It's OKAY at a young age.

In fact, most studies indicate that practical lifelong skills such as entering the water, swimming, turning, and getting back to the exit were fully achieved after regular swimming lessons in 4,5-year-old kids. Additionally, AAP confirms that young children are not "developmentally ready" to effectively learn in swim lessons until they are 4.

So, all the worried parents out there, if your kid is 4 years or older, you just reached a perfect swim time! Just because they didn't start to swim early doesn't mean it's a hopeless case. It's more than usual for other kids, too.

Drowning Rates And Kid's Swimming Ability

Interestingly enough, the 4-year-old development mark closely correlates with the decreased drowning risk in kids. In fact, even young children who have taken swim lessons at the age of 1-4 are still at a high risk of a potentially lethal water accident.

If you're feeling like your child is missing out on the time they could have to spend learning, don't worry. Research proves there's no positive correlation between early lessons and faster swimming progress.

Thus, taking a step back in looking for a swim school and performing safe water exposure on your own is a better choice all around. You'll save years of paying for swimming lessons without seeing any results and bond with your kid in the pool.

And before you know it, your child is old enough to learn life-applicable water safety skills.

Until a Kid Attends Swim School, Every Parent Should:

  • 1
    Learn CPR
    Baby CPR and First Aid is a required course every parent should consider taking.
  • 2
    Block access to the pool for kids
    That means fencing a swimming pool and putting a lock on it. Make sure that lock is out of the reach of your children.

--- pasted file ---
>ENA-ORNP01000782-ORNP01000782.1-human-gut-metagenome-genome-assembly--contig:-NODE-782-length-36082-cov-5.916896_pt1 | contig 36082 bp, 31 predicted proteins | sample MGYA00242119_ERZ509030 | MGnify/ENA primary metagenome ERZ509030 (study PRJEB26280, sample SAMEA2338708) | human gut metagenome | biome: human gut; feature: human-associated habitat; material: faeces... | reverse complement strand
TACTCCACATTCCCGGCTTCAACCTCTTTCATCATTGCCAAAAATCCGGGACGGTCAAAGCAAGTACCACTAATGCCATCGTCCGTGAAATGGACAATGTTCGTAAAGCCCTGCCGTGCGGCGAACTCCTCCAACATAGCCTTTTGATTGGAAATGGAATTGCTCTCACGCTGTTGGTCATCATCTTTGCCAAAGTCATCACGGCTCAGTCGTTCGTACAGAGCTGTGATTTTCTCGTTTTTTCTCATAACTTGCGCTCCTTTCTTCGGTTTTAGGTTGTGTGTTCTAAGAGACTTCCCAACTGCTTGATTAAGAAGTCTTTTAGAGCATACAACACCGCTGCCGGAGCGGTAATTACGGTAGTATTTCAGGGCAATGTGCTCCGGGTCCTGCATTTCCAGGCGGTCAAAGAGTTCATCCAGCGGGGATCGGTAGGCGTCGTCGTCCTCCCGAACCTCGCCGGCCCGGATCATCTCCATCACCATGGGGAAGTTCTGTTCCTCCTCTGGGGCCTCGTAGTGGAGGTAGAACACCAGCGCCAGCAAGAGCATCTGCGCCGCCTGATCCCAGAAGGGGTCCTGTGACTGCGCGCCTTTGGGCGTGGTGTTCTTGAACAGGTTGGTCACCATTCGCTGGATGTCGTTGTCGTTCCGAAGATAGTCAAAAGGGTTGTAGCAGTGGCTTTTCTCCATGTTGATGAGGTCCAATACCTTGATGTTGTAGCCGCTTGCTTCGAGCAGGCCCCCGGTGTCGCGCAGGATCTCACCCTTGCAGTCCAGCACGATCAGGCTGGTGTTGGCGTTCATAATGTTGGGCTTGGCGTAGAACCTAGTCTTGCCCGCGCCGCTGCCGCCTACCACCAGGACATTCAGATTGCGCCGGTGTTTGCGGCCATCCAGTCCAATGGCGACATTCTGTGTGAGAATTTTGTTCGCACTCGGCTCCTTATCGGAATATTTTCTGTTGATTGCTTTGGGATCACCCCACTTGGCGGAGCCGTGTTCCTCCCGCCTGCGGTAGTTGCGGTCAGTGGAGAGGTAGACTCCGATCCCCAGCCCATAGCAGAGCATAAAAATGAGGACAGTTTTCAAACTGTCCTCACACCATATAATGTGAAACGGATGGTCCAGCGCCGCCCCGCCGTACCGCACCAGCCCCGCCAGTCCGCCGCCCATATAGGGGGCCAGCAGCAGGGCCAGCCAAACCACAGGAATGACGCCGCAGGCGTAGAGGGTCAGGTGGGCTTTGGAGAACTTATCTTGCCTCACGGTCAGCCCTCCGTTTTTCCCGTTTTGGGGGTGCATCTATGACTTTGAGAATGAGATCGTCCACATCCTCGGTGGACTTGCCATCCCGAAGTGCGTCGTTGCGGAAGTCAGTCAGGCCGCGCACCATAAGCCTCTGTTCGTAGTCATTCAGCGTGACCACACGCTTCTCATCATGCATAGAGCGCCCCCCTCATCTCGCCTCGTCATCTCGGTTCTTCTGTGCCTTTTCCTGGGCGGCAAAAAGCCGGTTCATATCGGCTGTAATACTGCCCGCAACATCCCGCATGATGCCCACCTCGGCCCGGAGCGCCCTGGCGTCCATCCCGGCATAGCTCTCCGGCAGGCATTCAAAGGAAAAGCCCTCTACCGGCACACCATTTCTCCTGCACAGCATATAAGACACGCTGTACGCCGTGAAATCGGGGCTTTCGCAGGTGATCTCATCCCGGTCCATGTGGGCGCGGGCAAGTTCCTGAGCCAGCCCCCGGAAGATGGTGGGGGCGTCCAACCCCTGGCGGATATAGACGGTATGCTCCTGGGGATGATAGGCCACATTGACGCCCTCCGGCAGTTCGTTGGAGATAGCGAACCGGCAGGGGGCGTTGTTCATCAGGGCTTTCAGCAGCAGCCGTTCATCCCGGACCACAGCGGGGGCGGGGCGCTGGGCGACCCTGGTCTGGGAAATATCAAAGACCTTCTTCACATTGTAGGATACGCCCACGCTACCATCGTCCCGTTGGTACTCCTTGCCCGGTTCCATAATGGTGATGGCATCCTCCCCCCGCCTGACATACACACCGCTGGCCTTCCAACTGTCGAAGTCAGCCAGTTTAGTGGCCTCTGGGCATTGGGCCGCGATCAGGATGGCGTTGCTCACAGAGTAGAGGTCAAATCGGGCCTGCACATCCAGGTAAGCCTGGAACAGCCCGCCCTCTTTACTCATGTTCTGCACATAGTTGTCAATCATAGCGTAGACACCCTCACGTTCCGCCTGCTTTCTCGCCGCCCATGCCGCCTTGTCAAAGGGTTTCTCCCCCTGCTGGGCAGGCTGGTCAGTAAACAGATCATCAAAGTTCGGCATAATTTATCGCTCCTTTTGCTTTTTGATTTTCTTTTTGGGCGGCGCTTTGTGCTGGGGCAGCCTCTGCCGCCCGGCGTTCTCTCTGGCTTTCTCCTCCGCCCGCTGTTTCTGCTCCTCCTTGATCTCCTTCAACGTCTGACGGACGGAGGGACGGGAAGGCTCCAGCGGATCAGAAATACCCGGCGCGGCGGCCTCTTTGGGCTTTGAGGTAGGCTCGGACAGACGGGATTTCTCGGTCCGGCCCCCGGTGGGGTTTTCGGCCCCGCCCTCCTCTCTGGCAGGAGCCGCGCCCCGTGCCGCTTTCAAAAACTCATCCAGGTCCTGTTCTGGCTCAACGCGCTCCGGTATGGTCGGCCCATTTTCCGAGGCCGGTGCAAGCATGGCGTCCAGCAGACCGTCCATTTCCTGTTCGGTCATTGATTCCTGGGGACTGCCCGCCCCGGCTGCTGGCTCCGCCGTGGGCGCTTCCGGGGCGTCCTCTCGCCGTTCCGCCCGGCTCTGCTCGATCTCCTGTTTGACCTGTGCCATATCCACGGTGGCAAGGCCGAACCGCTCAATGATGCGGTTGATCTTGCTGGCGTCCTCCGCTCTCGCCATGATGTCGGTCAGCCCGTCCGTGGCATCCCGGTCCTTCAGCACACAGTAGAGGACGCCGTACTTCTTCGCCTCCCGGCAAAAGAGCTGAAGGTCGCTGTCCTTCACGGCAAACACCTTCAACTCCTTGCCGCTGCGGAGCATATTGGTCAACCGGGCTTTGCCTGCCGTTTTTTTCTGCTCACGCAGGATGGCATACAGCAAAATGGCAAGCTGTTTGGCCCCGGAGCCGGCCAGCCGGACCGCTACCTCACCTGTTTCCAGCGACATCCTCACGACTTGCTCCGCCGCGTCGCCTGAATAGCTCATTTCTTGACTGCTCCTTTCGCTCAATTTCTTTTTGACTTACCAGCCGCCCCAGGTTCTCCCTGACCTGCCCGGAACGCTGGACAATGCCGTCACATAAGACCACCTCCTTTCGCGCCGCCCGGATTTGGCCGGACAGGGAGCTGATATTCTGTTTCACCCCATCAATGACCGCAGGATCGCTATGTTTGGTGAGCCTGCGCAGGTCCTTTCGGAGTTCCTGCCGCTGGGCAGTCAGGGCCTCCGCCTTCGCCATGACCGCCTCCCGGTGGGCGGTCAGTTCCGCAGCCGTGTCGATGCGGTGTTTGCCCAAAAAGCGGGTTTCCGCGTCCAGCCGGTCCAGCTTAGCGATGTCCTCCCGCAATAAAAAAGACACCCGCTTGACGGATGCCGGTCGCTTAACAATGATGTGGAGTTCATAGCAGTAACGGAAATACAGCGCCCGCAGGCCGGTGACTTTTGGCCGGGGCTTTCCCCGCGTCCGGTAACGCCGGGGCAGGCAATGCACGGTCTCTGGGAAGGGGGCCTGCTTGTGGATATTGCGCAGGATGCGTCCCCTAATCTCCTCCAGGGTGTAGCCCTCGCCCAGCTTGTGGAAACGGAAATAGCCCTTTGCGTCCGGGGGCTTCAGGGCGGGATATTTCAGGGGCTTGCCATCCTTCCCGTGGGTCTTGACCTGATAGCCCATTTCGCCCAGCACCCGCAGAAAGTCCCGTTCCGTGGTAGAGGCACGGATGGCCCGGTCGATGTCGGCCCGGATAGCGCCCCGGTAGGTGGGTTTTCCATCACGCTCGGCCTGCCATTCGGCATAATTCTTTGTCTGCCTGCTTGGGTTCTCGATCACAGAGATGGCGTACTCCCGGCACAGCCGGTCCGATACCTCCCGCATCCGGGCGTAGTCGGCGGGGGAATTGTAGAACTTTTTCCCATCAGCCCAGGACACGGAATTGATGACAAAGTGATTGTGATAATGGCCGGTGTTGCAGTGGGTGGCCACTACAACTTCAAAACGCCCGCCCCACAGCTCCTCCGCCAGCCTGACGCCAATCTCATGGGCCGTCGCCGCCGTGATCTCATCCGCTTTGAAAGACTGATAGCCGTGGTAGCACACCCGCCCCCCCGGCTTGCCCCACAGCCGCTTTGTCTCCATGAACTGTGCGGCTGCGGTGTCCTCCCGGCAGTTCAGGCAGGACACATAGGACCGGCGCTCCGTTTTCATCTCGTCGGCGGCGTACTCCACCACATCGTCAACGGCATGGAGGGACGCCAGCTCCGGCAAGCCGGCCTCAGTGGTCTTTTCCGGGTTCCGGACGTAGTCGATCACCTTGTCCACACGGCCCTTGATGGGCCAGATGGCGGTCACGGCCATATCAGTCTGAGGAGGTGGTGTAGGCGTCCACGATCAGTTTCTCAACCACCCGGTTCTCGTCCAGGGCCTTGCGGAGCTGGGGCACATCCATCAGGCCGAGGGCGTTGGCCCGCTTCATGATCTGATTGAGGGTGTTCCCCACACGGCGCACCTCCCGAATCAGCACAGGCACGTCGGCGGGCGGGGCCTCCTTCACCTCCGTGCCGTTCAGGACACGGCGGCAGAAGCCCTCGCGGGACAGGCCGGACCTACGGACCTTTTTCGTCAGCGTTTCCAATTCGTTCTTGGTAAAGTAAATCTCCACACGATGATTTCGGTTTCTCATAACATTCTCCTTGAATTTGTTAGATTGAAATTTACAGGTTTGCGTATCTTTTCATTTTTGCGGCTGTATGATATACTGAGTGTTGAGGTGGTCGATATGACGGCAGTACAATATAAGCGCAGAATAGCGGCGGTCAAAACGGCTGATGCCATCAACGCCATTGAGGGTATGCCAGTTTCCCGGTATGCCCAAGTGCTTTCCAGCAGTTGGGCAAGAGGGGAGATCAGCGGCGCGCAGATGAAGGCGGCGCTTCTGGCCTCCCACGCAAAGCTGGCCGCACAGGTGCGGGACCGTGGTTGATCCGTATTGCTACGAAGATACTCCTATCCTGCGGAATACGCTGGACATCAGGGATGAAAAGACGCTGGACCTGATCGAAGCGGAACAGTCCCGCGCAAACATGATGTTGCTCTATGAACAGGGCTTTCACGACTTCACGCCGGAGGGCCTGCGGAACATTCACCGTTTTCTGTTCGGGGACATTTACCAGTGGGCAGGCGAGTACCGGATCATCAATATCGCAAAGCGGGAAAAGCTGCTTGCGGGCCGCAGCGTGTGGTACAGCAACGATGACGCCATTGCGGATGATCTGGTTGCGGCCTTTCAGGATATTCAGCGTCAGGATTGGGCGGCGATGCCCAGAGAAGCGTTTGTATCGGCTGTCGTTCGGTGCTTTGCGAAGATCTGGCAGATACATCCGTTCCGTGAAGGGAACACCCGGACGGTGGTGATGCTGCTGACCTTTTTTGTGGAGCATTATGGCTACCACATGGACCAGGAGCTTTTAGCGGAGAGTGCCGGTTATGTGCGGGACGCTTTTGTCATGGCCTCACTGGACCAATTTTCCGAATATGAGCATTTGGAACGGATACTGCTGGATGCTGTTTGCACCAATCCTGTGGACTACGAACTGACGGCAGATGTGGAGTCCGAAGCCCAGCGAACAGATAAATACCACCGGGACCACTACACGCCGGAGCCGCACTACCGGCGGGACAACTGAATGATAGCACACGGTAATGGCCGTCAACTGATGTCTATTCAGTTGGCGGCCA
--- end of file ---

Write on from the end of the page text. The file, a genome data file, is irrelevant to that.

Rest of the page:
• 3
    Put Coast Guard-approved lifejackets on kids
    Not any air-filled swimming aids, but professionally approved life jackets. Avoid water wings at all costs because they're dangerous, and your child will learn a false sense of security.
  • 4
    Maintain touch supervision at all times
    Touch supervision means keeping your kid within arm's reach everywhere. Whether you're at the home swimming pool, boating in natural bodies of water, or at the water park -- focused supervision should be maintained at all times.
  • 5
    Learn drowning stages
    That will help you to recognize signs of it and act FAST. Remember, drowning happens in a matter of SECONDS. I have a whole free guide on drowning, stages, risk factors, and more here.
  • 6
    Teach children to swim by water play
    It's true that swim lessons until 2 years of age are, well... Pretty much pointless. But exposure to the pool is not!

    Not only playing with your kids in the pool creates a stronger bond, and it's a great way to speed up the process of learning to swim! For example, try blowing bubbles or doing assisted kicking.

    Check out my comprehensive guide if you want more water exercises to do with your kid.

Choosing Among Different Swimming Instructors

I wrote a complete manual on choosing the RIGHT instructor; you can check it out here. Here's a brief overview what every parent should consider before choosing one swim school over another:

  • 1
    Check certification
    Instructor certifications signify their ability to teach kids and their willingness to invest in professional development.
  • 2
    Ask to observe a lesson or two
    It's a common practice. You want to see who you are about to hire and if they're good with the kids.
  • 3
    Be proactive
    Ask your future swim instructor questions before you pay for the classes. There are no stupid questions, and experienced instructors know that questions come from the place of care for a kid.
  • 4
    Water temperature matters
    Whether you're looking to attend an aquatic school or have lessons at your own home, make sure that the water temperature is comfortable for lessons. Remember, your kid will spend roughly 20 to 45 minutes at the pool, so the water should be warm enough for swim lessons.
I want to hear your opinion!
Have early have you started swim lessons for your baby?

How fast did they learn?

Let me know in the comments down below!